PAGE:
Thus in creating the universe out of nothing God has conferred on it a created or contingent rationality of its own, as distinct from his divine rationality as creaturely being is from his divine being, yet as dependent on his uncreated rationality as creaturely being is upon his own being.[10]

The Relative Autonomy of Creation

The idea that creation is created out of nothing, and yet embodies a contingent rationality means that creation has a relative autonomy apart from God. The implication of this idea is that creation can also be investigated in and of itself—theoretically apart from God. Whether we actually investigate the world apart from God is another question that we will discuss later, but it is important to affirm here that since the world carries inherent value and a degree of independence, it is appropriate to investigate the world on its own terms. This means that science’s use of methodological naturalism is an appropriate method to discover truths about God’s creation. As Torrance argues, “divine creation requires us to investigate the contingent world out of its own natural processes alone, without including God in the given.”[11]

If the Christian idea of creation’s relative autonomy means it is appropriate to investigate creation in natural terms, why has the rise of natural science through the establishment of methodological naturalism led to a “disenchantment” of God from creation?[12] Interestingly, in the Middle Ages the relative autonomy of creation was often understated, which almost led to a dangerously pantheistic understanding of God’s relationship to creation. But in contrast to the Middle Ages, the autonomy of creation is today often overstated, thus the slide into deism or even atheism.

There are many reasons for this change in understanding over the autonomous status of creation from the middle ages to the modern period. John Hedley Brooke helpfully shows that any change in understanding has been the result of changing social, political, and religious agendas—not just scientific inquiry. Brooke is keen to point out that “scientific innovations have facilitated the growth of secular attitudes, but they have by no means forced them.”[13] It is therefore unhelpful to oversimplify or isolate these changes from their social and political context. For our purposes, however, it is necessary to point out two ideas that have helped establish a naturalistic worldview.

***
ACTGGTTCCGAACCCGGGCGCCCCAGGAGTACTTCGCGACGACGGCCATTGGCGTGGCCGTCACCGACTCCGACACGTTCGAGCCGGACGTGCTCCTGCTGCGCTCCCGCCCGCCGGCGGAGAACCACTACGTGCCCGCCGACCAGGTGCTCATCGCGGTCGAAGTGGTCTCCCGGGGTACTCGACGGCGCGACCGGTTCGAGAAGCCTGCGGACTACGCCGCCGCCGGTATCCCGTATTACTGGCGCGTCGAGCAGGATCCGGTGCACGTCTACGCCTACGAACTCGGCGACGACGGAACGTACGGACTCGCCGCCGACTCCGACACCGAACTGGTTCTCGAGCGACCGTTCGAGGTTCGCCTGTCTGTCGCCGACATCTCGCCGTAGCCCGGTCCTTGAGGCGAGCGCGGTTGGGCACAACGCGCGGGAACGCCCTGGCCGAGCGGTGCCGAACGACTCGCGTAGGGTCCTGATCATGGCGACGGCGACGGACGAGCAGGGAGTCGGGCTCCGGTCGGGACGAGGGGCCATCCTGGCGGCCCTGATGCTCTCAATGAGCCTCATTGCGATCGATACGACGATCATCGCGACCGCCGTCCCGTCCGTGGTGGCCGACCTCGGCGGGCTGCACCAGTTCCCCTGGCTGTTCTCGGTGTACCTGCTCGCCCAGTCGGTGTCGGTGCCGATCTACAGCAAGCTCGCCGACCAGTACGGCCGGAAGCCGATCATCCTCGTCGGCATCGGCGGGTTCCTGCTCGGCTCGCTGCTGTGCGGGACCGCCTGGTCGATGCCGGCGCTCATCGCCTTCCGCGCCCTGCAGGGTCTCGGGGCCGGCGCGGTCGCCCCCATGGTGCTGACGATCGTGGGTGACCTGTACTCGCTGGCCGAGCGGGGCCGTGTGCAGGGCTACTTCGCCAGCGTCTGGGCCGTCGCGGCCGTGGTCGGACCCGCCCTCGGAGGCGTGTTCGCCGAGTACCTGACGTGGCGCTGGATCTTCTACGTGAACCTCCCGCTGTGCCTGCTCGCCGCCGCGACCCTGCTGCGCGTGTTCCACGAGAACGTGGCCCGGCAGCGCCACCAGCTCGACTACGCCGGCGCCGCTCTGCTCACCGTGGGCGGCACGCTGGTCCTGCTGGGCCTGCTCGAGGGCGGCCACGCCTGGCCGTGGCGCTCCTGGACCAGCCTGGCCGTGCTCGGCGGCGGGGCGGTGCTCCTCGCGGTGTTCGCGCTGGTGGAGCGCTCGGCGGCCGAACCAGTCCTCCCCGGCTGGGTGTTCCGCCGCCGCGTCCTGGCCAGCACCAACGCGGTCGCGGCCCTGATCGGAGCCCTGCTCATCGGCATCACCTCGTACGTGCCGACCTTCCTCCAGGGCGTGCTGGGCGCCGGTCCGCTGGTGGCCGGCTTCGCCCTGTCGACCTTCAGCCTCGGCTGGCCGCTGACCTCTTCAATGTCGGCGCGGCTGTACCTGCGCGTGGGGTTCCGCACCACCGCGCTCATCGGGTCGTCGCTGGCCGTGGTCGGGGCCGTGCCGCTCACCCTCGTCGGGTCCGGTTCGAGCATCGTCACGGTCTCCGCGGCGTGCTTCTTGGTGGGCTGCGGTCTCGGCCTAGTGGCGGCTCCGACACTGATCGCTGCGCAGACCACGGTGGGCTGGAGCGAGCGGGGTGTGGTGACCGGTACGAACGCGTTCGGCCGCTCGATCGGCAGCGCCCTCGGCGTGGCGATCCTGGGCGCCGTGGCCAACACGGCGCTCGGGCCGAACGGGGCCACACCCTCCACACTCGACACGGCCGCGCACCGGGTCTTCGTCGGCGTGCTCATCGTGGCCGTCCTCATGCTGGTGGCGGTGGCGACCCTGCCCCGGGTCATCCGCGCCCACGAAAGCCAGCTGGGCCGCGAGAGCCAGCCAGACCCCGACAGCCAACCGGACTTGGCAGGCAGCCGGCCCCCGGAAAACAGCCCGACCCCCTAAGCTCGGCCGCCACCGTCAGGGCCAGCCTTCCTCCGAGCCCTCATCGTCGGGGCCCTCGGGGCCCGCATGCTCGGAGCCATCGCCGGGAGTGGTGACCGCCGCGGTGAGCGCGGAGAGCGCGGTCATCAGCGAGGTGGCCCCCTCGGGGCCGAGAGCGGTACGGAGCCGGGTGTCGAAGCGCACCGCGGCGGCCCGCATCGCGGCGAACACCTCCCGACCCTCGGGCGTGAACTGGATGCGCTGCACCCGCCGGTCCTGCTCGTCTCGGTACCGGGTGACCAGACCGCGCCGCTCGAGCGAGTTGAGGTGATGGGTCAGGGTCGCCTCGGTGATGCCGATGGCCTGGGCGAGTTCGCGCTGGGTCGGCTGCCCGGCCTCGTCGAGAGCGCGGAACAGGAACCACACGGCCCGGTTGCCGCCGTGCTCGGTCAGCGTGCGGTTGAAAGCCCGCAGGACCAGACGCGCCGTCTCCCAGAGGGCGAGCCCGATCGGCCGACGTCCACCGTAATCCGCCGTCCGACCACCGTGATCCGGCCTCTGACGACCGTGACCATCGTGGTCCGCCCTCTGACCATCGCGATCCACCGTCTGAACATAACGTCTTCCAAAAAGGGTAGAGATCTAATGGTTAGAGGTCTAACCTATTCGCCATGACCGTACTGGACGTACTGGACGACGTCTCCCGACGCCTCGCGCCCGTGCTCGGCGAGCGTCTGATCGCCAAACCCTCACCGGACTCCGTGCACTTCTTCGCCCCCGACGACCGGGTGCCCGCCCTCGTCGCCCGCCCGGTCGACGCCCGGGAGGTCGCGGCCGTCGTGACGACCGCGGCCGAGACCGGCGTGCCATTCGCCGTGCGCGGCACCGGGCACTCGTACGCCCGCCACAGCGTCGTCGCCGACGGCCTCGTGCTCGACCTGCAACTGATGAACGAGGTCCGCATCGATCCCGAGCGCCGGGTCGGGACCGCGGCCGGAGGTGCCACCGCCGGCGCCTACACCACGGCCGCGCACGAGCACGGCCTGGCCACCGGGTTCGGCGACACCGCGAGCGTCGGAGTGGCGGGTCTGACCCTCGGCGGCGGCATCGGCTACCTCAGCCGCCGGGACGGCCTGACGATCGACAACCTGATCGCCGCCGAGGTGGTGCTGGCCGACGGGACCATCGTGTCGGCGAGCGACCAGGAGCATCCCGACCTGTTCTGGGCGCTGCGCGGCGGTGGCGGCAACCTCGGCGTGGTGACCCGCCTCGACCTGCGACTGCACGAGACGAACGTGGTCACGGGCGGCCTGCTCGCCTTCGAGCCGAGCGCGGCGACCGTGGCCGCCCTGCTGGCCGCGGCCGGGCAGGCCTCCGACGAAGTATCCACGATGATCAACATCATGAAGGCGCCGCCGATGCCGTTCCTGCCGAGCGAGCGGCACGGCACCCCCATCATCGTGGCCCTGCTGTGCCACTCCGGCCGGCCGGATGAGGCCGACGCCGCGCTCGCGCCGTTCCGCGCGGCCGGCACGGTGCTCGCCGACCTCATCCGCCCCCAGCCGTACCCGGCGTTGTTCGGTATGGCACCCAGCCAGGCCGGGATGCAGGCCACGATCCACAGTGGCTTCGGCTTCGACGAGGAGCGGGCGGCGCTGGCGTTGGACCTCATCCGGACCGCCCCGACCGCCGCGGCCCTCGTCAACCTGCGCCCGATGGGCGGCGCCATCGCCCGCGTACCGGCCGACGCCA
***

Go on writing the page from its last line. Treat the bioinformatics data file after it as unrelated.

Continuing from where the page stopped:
The Absolute Autonomy of Creation

The first of these two ideas is the search for objectivity that became so important in the modern period. René Descartes is often held responsible for this development. As Jürgen Moltmann argues, “[Descartes] translates the old body-soul dualism into the modern subject-object dichotomy.”[14] In his search for an objective perspective that he first saw present in mathematics, Descartes established the “critical principle” whereby every truth must be open to criticism in order to find an objective perspective that cannot be criticized.[15] Descartes claimed to have found this objective perspective in his famous saying, “I think, therefore I am.” According to him, the existence of a thinking person cannot be open to criticism or doubt.

Descartes’s assent to objectivity greatly influenced the second idea that encouraged the establishment of methodological naturalism: the introduction of inertia into the material world. Inertia is the notion that there is something inherent in matter that is responsible for its motion. Before Descartes, matter was understood to be inert and devoid of any active element that would contribute to its motion. In the Middle Ages, motion was generally understood to be the result of an Aristotelian first cause or primary mover that initiated or acted upon inert matter to bring about change. However, Descartes’s establishment of the modern subject-object dichotomy meant that the world was no longer ontologically homogeneous. The subject—the thinking self—could now be considered distinct from its object, the body.

This dichotomy was taken to the extreme when applied to the relationship between God and his creation. The subject, God, was not only distinct from his object, creation, he was now ontologically disconnected because the divine was objectively perfect and therefore immutable. Descartes, along with many influential philosophers following him including Leibniz and Spinoza, held that God, or the first cause, was wholly immutable and therefore unable to act, even initially, in the material world.[16] This meant that if motion was to occur in the natural world, it must come from within the natural world, separated from the input of God. As Wolfhart Pannenberg notes,

If all forces would proceed from bodies or masses, then the understanding of nature would be so thoroughly separated from the idea of God—who is not a body—that theological language about a divine activity in the processes of the natural world would be simply unintelligible and absurd.[17]

Unsurprisingly, this led to a naturalistic framework in which deism accounted for the demonstrable absence of God in the world. Thus, “deism must be seen as the consequence of the introduction of the principle of inertia into modern physics.”[18]

Not everyone, of course, accepted deism. One of the most notable opponents to deism was Isaac Newton who, despite his influence in establishing a mechanical conception of the world, held a strong voluntarist understanding of God acting in the world. Newton believed that the world could not be understood as a mechanical system in and of itself. The world, however mechanical it was, still required voluntary input from an intelligent agent beyond itself. Unfortunately for Newton’s opposition to deism, his voluntarist theology was dependent on a “God of the gaps” model of divine action in creation. It is here, as Torrance describes, where there “lay a contradiction in Newton’s theology, between his concept of God as an inertial power, detached in his absoluteness, and his concept of God’s role within the mechanistic or causal system of the world.”[19] Since Newton ascribed to God any unknowns in his contingent mechanical conception of the world, whenever these unknowns were scientifically explained away, God was no longer needed.